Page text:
Rappler's latest stories on philippine anti-terrorism law
The Sanlakas party list says Section 4's supposed exemption on dissent must be struck down for being too vague and subjective
The ‘flawed’ new Anti-Terrorism Law should delete a clause to clearly exclude protest and dissent from punishable acts, says a top terrorism analyst
'From targeting a universe of a few dozens or at most a few hundred terrorists, the law can be used against thousands, even tens of thousands of activists, critics, and dissidents'
They warn that with human rights violations already rampant even before the measure’s signing into law, the anti-terrorism law's implementation will result in more abuses
Rappler lays out the highlights of the Anti-Terrorism Law and why its provisions could be dangerous
'Given the pattern of imputation by the executive and the nature of accusations, the exercise of our fundamental freedom of expression and freedom of association has to be protected'
(UPDATED) Befriending communist rebels was good politics before the elections, but now that he is President, Rodrigo Duterte says 'the security of the state' is his highest priority
Jurado anchors his petition on the railroad of the bill in Congress, and says the rush to passage violates constitutional standards
'What should the people do? Should they delete their old posts or make their accounts private?' That may not be enough.
'Terrorists, beware of the Anti-Terror Law, pero iyong mga hindi naman po mga terorista, huwag po kayong mag-alala. Sapat-sapat po ang mga safeguards sa batas mismo,' says Roque
'We, Framers, believe that we do not need another law against terrorism at this time when in fact we have sufficient laws that can thwart terrorists and acts of terrorism'
John Lloyd Cruz, Chel Diokno, Iza Calzado, and Rappler's Maria Ressa are among those who appear in the video
Masakit mang aminin, nagtagumpay ang puwersa ng panunupil sa pagpapasa ng mga batas na ito sa Hong Kong at Pilipinas
(5th UPDATE) By Rappler's count, there are at least 8 groups filing petitions to void provisions of the anti-terror law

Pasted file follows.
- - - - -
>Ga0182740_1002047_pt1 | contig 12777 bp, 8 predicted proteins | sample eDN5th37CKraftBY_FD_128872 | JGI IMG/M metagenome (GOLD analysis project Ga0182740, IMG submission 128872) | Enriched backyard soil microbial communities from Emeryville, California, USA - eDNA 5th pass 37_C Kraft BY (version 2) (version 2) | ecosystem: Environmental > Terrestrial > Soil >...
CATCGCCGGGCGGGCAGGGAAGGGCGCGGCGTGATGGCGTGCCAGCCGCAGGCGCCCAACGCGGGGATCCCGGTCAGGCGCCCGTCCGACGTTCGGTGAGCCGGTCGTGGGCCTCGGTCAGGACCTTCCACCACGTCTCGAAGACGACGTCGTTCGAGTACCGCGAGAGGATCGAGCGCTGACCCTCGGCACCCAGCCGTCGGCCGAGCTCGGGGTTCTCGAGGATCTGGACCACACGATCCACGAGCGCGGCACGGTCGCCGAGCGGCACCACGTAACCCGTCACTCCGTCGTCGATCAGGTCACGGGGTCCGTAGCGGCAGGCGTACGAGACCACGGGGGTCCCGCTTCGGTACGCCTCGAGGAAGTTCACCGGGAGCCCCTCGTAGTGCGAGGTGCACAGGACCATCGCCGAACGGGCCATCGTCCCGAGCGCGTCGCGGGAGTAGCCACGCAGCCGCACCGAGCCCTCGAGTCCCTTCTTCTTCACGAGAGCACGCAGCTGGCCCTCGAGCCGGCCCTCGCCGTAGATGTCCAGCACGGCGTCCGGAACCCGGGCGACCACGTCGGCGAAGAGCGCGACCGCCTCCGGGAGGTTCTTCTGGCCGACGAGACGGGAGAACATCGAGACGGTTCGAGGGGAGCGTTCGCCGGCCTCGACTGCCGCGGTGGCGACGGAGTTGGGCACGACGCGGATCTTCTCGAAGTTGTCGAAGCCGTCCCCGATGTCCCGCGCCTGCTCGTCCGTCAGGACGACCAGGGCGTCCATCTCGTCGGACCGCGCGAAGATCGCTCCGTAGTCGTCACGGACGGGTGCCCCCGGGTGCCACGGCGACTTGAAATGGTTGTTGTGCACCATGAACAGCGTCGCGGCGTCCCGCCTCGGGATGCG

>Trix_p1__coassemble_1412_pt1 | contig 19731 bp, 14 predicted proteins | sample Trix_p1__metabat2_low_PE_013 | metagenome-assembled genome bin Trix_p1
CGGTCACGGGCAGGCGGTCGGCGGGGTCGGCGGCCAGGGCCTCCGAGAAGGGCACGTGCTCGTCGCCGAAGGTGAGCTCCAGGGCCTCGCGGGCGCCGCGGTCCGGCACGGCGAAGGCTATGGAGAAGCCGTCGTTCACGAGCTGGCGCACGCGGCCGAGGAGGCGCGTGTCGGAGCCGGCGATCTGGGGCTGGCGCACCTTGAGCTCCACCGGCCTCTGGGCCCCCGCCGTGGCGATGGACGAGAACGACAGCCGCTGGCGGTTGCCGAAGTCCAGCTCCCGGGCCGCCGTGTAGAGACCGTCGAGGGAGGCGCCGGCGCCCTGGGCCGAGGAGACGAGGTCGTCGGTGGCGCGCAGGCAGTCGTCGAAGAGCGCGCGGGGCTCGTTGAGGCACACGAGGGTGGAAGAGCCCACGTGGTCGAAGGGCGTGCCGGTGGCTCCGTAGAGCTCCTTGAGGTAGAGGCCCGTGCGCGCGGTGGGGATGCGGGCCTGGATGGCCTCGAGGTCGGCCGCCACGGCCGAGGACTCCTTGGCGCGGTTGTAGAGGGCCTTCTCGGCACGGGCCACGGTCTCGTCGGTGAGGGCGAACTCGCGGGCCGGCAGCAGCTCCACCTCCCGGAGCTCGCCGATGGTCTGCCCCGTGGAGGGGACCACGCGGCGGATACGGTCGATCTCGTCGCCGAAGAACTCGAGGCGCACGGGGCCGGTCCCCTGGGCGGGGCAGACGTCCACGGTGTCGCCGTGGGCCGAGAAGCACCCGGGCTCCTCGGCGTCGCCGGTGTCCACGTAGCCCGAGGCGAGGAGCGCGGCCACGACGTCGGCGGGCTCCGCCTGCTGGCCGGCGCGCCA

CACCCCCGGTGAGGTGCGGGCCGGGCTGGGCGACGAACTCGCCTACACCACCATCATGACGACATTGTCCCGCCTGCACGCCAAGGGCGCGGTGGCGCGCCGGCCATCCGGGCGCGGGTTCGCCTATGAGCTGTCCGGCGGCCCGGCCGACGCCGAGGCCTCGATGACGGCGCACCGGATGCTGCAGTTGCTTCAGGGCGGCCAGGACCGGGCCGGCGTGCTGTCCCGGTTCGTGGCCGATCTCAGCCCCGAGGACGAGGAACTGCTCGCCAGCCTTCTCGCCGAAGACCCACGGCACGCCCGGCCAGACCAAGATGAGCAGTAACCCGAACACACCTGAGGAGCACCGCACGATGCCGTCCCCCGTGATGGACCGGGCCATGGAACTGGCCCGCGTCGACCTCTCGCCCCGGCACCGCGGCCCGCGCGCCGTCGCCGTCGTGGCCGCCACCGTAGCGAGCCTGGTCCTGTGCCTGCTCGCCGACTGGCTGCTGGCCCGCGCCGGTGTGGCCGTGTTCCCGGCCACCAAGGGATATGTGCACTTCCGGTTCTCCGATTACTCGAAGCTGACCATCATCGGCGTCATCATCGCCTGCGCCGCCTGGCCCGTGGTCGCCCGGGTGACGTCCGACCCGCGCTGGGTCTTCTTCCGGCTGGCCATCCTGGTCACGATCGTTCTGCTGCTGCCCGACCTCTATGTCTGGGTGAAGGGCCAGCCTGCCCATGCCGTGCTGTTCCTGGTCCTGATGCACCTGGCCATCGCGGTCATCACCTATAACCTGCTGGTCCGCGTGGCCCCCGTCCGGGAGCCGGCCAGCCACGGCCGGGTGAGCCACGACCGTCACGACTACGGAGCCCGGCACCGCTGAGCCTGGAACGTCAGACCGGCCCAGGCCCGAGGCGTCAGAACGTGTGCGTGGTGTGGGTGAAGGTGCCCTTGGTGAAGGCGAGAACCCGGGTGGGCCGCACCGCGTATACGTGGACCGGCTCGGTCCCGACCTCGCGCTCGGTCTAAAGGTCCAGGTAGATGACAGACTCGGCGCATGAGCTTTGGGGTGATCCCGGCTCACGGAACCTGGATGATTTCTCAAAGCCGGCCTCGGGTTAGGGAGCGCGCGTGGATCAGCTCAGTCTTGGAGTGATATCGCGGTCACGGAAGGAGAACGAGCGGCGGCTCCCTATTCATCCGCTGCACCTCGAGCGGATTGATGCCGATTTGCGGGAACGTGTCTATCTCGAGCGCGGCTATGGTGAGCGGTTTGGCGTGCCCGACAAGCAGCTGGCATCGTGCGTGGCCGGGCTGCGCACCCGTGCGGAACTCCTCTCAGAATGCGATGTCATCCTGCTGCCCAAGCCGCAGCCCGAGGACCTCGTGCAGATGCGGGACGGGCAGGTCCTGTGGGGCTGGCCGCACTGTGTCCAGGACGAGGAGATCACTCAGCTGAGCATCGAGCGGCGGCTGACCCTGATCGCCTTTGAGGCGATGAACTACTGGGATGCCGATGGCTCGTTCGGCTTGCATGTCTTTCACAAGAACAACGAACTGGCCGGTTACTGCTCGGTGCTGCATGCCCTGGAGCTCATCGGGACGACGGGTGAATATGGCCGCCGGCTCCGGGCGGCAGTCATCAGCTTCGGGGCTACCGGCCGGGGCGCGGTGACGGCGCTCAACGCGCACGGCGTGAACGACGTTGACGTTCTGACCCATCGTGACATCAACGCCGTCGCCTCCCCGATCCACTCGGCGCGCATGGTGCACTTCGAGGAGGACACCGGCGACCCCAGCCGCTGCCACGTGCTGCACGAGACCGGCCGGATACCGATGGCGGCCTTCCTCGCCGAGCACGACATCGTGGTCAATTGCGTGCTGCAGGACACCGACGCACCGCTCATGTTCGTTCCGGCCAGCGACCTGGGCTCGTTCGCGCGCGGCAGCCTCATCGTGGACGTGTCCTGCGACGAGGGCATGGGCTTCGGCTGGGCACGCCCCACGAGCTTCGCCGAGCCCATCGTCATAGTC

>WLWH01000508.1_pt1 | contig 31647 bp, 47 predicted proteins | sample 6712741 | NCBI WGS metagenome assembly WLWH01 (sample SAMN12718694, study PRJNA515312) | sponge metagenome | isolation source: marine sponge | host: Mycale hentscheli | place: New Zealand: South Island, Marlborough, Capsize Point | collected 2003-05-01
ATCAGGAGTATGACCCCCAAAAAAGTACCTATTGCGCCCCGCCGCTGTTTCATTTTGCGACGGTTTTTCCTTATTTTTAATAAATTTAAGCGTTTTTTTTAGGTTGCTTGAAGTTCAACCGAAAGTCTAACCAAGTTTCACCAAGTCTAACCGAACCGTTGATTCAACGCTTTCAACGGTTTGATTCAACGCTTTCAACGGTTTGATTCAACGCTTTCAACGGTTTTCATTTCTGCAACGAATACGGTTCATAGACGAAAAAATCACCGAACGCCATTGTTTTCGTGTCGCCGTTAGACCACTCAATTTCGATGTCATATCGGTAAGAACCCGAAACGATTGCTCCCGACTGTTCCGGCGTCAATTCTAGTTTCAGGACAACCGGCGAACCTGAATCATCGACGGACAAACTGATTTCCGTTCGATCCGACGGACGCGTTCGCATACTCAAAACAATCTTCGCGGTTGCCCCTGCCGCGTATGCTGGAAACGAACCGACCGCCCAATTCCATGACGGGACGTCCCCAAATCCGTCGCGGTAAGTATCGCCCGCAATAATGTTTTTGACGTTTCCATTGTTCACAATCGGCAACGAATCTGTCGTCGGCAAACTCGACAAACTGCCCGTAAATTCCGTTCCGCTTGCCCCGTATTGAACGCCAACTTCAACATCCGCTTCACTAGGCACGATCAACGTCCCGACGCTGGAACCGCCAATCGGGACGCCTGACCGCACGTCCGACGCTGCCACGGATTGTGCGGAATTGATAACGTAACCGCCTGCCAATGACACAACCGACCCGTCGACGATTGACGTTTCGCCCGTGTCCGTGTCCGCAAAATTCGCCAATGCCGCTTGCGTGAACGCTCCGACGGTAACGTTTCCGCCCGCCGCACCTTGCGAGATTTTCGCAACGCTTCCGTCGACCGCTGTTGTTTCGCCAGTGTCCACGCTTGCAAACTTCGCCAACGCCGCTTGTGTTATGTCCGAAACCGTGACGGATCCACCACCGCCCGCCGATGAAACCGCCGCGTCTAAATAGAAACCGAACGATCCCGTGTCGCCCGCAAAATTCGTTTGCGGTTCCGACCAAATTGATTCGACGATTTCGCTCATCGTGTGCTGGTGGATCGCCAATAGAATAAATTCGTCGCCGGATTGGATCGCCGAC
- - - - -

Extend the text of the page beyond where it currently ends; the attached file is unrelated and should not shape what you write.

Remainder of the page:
Groups stress the possible ramifications of the Anti-Terrorism Law on mass mobilizations in light of the violent arrest of Cabuyao 11. Three minors from the protest have been released to their guardians, while 8 are still detained.
Opposition lawmakers say no amount of assurances will ensure the law will not be abused as the measure itself is 'abusive and derogatory of human rights, civil liberties and fundamental freedoms'
The police round up the protesters right after their program ended
In an indignation protest held on Saturday, July 4 at the University of the Philippines Diliman, protesters express their strong condemnation against the law
Several awardees from 1970 to 2018 convey their 'collective disagreement and outrage' over the anti-terror law
'The law aims to end terrorism, it says, yet it is the state forces that perpetrate fear and violence on the people,' says former human rights commissioner Loretta Ann Rosales in an online protest joined by other sectoral leaders
In a conversation on Heart’s vlog, the former senator and Sorsogon governor explains his reservations on the new law
Asked if a person can be tagged as a terrorist based on what they post on social media, National Security Adviser Hermogenes Esperon Jr says it's 'possible'
'Kakalampagin natin ang Korte Suprema. Lalaban ulit tayo sa Kongreso,' says Katapat, echoing fellow youth groups in the country following the signing of the anti-terror law
Despite the threats that the new law poses to free speech, campus publications pledged they will not cower in fear but continue to stand firm in upholding their rights
'We will show them that in the face of repression, an awakened people will resist and fight back' says Bayan Muna Representative Carlos Zarate
IV of Spades' Zild Benitez and Blaster Silonga, actress Gabbi Garcia, and director Antoinette Jadaone are among the first in the entertainment industry to speak up against the newly-signed anti-terror law
Many Filipinos on social media express their distress over the new law, which lawyers and human rights advocates fear the government can use to silence critics
Human rights groups say the anti-terror law further deteriorates Philippine democracy
Critics say the new law gives the Duterte government more room to define terrorism and more power to act against persons or groups it includes in that definition
In truth, therefore, the word 'terror' in the title of the bill is very appropriate
The Armed Forces of the Philippines calls for more drastic powers against terror suspects as Congress moves forward with amending the Human Security Act of 2007
The defense chief wants longer warrantless detention for terror suspects to give security agencies more time to build cases against them